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Darfur: Cannabis Cover For Counterinsurgency?

Is the region resorting to a tried-and-true tactic?

Bill Weinberg

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Darfur: Cannabis Cover For Counterinsurgency?

Sudan’s conflicted western region of Darfur has receded from the headlines since the wave of global concern about the genocide there a decade ago. But horrific violence in the stark desert region continues—and there are signs that Sudan’s regime is resorting to the tried-and-true tactic of using drug enforcement as a rationale for counterinsurgency.

AFP reports that Sudan’s paramilitary Rapid Support Forces (RSF), usually used to fight rebels in the country’s conflict areas, are now boasting a massive hashish haul of 19 metric tons in the state of South Darfur.

RSF commanders said their troops seized two vehicles loaded with hashish after a gun-battle with smugglers on October 31. Security forces displayed tons of seized hashish to reporters at an RSF camp in Khartoum, Sudan’s capital. Dozens of blue plastic sacks full of hash were shown, with some bricks of the stuff spread out on a carpet.

“[O]ur troops clashed with a gang of smugglers when we ambushed them,” RSF spokesperson Abdulrahman al-Jaali told reporters. “We captured their chief… and seized two vehicles loaded with 19 tons of hashish.”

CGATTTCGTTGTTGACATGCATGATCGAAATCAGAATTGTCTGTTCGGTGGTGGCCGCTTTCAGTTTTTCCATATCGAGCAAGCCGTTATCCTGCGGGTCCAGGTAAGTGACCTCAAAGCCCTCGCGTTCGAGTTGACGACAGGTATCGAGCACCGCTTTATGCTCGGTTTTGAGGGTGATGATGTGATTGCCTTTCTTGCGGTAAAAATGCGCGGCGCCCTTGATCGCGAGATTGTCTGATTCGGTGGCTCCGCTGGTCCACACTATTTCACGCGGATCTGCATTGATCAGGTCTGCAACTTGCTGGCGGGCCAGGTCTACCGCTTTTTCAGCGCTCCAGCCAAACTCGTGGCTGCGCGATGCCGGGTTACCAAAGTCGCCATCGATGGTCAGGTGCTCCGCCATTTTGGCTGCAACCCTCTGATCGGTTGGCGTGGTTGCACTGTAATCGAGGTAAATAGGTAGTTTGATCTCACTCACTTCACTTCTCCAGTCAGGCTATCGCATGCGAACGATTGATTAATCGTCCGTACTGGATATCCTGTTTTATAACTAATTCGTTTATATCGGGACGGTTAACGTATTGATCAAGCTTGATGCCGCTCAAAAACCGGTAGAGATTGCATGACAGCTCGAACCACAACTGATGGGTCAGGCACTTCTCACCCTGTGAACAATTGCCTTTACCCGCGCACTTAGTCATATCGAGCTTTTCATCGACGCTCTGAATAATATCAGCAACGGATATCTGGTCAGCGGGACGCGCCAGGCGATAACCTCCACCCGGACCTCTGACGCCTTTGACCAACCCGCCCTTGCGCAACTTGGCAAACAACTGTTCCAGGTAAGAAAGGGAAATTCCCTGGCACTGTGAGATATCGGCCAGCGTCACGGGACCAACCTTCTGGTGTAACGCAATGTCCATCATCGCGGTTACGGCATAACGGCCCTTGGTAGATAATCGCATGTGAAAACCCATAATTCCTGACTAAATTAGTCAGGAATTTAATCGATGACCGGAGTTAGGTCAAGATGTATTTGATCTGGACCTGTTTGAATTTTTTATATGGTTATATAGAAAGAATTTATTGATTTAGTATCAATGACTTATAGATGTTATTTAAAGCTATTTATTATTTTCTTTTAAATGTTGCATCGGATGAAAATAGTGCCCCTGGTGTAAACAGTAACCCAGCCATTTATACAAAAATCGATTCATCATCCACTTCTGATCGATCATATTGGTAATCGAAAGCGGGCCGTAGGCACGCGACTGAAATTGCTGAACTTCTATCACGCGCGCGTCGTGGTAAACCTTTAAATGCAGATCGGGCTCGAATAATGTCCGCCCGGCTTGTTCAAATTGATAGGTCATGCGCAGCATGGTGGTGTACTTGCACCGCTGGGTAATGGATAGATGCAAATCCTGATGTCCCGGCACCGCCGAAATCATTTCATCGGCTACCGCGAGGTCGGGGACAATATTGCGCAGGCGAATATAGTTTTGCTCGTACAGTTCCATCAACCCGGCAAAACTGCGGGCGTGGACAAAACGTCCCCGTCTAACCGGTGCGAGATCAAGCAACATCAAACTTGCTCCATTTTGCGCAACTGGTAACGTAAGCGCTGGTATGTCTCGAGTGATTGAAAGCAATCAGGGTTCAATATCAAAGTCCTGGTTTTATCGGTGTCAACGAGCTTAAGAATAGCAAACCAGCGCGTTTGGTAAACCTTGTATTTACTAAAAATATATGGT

“This hashish is usually grown in South Sudan and also comes from Ethiopia, and these days it is also grown in Radoum [in South Darfur],” added police General Hashim Ali at the press conference (seeming not to know what hashish is).

The RSF is meanwhile carrying out what is euphemistically being called a “disarmament campaign” in Darfur, forcibly seizing weapons from remnant rebel forces. This is also ooccasioning clashes.

Most recently, an RSF unit got into a fire-fight that left several dead on November 10 in North Darfur with rebels of the Sudan Army Movement-Revolutionary Forces (SAM-RF).

The RSF is, itself, a rebranded version of the Janjaweed—the militia network that was accused in the Darfur genocide. The Janjaweed militias were consolidated and brought under formal government control as the RSF in 2013. The RSF is being deployed to combat illegal immigration as well as hashish and arms trafficking. RSF units have recently been accused of abuses against migrants captured while making their way across the Sahara toward the Mediterranean.

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